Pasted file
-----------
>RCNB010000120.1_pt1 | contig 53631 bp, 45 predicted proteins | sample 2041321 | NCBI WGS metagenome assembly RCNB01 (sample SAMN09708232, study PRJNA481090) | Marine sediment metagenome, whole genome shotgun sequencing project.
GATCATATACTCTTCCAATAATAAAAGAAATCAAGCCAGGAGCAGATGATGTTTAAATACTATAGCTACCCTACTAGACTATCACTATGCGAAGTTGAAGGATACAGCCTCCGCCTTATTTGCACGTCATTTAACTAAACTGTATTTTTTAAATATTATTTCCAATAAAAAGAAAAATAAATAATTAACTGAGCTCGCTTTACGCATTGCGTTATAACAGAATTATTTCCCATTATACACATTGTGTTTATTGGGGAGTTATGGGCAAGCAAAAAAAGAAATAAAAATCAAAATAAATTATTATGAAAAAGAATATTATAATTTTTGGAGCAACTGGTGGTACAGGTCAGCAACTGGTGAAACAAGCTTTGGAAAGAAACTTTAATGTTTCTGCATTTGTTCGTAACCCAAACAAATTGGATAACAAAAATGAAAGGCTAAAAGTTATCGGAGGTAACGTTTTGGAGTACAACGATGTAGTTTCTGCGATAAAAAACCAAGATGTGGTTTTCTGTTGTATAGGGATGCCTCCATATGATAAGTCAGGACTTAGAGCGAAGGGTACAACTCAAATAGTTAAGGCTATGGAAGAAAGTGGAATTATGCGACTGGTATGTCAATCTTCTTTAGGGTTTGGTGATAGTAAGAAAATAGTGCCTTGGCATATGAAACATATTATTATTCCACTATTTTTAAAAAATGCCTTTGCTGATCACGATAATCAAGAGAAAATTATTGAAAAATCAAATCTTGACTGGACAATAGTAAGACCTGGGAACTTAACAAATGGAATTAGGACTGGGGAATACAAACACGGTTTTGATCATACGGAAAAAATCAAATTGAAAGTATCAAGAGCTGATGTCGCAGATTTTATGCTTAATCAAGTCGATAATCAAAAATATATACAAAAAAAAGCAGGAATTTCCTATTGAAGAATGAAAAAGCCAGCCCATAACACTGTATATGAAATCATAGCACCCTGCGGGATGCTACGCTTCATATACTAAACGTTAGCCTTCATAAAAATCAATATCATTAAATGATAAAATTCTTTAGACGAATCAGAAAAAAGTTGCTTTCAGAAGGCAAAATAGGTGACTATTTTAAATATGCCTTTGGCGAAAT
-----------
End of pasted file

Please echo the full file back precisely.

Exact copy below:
>RCNB010000120.1_pt1 | contig 53631 bp, 45 predicted proteins | sample 2041321 | NCBI WGS metagenome assembly RCNB01 (sample SAMN09708232, study PRJNA481090) | Marine sediment metagenome, whole genome shotgun sequencing project.
GATCATATACTCTTCCAATAATAAAAGAAATCAAGCCAGGAGCAGATGATGTTTAAATACTATAGCTACCCTACTAGACTATCACTATGCGAAGTTGAAGGATACAGCCTCCGCCTTATTTGCACGTCATTTAACTAAACTGTATTTTTTAAATATTATTTCCAATAAAAAGAAAAATAAATAATTAACTGAGCTCGCTTTACGCATTGCGTTATAACAGAATTATTTCCCATTATACACATTGTGTTTATTGGGGAGTTATGGGCAAGCAAAAAAAGAAATAAAAATCAAAATAAATTATTATGAAAAAGAATATTATAATTTTTGGAGCAACTGGTGGTACAGGTCAGCAACTGGTGAAACAAGCTTTGGAAAGAAACTTTAATGTTTCTGCATTTGTTCGTAACCCAAACAAATTGGATAACAAAAATGAAAGGCTAAAAGTTATCGGAGGTAACGTTTTGGAGTACAACGATGTAGTTTCTGCGATAAAAAACCAAGATGTGGTTTTCTGTTGTATAGGGATGCCTCCATATGATAAGTCAGGACTTAGAGCGAAGGGTACAACTCAAATAGTTAAGGCTATGGAAGAAAGTGGAATTATGCGACTGGTATGTCAATCTTCTTTAGGGTTTGGTGATAGTAAGAAAATAGTGCCTTGGCATATGAAACATATTATTATTCCACTATTTTTAAAAAATGCCTTTGCTGATCACGATAATCAAGAGAAAATTATTGAAAAATCAAATCTTGACTGGACAATAGTAAGACCTGGGAACTTAACAAATGGAATTAGGACTGGGGAATACAAACACGGTTTTGATCATACGGAAAAAATCAAATTGAAAGTATCAAGAGCTGATGTCGCAGATTTTATGCTTAATCAAGTCGATAATCAAAAATATATACAAAAAAAAGCAGGAATTTCCTATTGAAGAATGAAAAAGCCAGCCCATAACACTGTATATGAAATCATAGCACCCTGCGGGATGCTACGCTTCATATACTAAACGTTAGCCTTCATAAAAATCAATATCATTAAATGATAAAATTCTTTAGACGAATCAGAAAAAAGTTGCTTTCAGAAGGCAAAATAGGTGACTATTTTAAATATGCCTTTGGCGAAAT